One lie that Tobacco Control is using is that it is “helping” smokers to stop smoking. This is usually accompanied by the lie that 70% of all smokers want to stop smoking (in reality, 95% don’t want to stop smoking). But these twin lies can be used to portray Tobacco Control as acting benignly to help people, rather than – as is actually the case – coercing them into submission.
The current highly coercive smoking bans being introduced in prisons (which are the prisoners’ own homes) are almost certain, sooner or later, to be introduced in ordinary people’s own homes. The prison smoking bans appear to be being introduced prison by prison, rather than in all prisons simultaneously. They also appear to be accompanied by riot squads who can forcibly suppress any prison revolts that may (and very often do) result from the complete suppression of all smoking. This suggests that there is now in existence a mobile riot squad which can be moved from one prison to the next, as smoking bans are introduced in first one prison and then another.
And the same riot squads may then be used to suppress revolts in public housing, as they begin to be introduced after prison smoking bans have been completed. We can expect to see armed police present in large numbers when smoking bans are introduced in first public housing and then private housing. There will be house-to-house searches for tobacco and vaping products. Only when it is felt that 100% compliance with the home smoking ban in one district has been achieved will the armed police be withdrawn and relocated to the next district where private smoking is to be completely suppressed.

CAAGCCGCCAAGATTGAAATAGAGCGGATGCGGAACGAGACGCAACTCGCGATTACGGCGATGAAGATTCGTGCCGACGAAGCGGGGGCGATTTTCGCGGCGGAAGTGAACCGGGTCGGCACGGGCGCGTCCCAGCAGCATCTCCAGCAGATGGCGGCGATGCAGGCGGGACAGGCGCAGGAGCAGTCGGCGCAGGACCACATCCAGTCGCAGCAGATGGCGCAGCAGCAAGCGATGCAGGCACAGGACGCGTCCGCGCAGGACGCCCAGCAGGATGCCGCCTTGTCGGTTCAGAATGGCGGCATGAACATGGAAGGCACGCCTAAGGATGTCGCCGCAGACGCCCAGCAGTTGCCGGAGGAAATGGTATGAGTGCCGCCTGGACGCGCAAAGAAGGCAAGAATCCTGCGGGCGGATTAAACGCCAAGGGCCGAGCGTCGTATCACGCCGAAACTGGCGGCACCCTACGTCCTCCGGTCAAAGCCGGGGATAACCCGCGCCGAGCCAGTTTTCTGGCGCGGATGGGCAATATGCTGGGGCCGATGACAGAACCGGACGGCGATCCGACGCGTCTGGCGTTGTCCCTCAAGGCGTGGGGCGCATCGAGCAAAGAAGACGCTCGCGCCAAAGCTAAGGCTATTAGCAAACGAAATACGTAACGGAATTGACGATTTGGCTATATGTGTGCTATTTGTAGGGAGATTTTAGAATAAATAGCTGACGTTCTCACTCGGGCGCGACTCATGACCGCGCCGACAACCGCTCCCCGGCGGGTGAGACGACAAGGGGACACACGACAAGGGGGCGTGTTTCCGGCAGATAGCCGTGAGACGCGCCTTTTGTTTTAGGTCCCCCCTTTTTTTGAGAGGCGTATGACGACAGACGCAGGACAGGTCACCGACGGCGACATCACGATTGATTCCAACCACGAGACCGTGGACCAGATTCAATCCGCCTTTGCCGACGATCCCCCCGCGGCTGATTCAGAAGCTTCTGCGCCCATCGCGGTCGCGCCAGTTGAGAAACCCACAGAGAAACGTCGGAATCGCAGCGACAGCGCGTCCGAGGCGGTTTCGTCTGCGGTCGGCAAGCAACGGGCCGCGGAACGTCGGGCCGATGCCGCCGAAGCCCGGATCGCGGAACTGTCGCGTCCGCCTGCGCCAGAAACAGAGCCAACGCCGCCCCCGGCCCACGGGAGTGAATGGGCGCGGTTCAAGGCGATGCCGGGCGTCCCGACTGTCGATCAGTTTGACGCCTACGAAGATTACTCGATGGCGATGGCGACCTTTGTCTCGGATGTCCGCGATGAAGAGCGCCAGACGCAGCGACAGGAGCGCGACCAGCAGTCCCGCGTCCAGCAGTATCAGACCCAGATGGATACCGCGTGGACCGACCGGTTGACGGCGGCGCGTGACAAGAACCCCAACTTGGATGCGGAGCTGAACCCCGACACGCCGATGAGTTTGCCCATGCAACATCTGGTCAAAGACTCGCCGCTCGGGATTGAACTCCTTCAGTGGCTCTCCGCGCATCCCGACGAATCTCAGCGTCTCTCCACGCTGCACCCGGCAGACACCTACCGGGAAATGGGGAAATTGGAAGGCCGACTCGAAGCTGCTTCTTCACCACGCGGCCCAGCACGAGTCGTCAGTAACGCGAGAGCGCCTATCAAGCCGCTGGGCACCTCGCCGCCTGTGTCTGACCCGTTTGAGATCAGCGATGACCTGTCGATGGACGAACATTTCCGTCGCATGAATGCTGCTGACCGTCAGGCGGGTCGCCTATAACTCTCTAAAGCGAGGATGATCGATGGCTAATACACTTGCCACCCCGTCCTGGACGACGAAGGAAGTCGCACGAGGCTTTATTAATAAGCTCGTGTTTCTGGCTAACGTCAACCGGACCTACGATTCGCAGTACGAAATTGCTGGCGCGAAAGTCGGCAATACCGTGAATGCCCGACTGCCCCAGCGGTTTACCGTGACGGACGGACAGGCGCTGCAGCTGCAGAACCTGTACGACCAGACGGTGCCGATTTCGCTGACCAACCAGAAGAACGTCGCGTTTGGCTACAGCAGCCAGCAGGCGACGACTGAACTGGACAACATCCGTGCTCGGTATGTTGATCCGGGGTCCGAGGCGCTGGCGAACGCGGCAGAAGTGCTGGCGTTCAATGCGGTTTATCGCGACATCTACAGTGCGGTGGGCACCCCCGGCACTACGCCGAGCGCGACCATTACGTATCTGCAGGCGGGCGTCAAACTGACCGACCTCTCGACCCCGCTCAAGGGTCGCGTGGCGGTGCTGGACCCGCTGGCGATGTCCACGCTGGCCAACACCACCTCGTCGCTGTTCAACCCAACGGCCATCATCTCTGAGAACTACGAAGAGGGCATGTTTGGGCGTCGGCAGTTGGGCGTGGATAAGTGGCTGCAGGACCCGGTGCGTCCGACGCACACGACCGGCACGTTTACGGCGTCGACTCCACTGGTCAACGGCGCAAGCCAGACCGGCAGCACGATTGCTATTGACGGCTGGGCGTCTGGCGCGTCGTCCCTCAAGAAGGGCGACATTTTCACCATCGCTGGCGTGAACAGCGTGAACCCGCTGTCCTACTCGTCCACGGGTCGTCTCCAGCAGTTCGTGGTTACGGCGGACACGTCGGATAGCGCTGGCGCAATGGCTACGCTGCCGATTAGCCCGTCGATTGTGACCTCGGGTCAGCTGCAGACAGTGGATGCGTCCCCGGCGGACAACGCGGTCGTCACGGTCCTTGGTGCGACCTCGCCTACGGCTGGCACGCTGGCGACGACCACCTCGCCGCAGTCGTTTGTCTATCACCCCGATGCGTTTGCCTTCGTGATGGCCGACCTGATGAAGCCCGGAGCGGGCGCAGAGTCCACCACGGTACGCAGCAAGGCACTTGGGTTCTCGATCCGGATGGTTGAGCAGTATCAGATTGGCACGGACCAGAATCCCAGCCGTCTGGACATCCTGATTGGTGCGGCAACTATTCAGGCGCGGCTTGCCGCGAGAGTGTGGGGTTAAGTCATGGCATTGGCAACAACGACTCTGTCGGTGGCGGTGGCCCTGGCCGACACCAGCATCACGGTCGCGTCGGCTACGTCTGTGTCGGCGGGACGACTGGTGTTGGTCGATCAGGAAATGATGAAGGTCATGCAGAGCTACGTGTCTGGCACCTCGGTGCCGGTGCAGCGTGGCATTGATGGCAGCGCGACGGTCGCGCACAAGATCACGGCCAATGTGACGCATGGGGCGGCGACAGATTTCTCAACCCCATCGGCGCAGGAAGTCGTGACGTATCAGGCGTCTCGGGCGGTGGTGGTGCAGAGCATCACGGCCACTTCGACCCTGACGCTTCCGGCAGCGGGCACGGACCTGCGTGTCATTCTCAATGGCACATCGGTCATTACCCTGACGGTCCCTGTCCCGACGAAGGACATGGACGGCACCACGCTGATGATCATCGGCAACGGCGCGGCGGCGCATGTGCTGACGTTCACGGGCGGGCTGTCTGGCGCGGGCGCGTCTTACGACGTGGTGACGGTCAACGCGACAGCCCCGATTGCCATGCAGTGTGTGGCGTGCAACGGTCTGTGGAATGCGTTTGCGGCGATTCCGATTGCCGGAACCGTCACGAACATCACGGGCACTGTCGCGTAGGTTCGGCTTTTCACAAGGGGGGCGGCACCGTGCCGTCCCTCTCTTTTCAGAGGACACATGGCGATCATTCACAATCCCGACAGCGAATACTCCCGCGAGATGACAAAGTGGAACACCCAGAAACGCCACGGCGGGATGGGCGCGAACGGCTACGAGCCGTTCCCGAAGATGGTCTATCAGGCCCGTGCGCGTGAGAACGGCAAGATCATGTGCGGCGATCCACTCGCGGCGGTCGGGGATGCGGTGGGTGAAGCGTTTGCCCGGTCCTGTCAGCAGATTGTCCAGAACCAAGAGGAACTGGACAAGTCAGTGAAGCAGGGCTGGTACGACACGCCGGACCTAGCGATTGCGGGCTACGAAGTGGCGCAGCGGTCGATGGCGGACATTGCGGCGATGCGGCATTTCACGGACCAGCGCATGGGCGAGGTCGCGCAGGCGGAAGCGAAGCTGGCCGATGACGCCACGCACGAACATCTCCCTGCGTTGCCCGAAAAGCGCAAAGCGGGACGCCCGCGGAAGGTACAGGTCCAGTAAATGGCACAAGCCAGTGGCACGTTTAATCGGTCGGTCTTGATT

In this manner, home smoking (as well as all outdoor smoking) will be gradually suppressed everywhere. It may even be that the suppression of home smoking will be preceded by residents of selected districts being publicly informed of an impending total smoking ban in all homes, in order to give residents time in which to smoke their last cigarettes. It may also be that all homes will be required to be fitted with smoke detectors that are able to identify tobacco smoke.
And then, once all smokers have been forced to stop smoking, the same procedure will then be used to stop them drinking alcohol, or eating meat or salt or sugar, or doing anything else that has been deemed “unhealthy” or “antisocial” or “unacceptable”.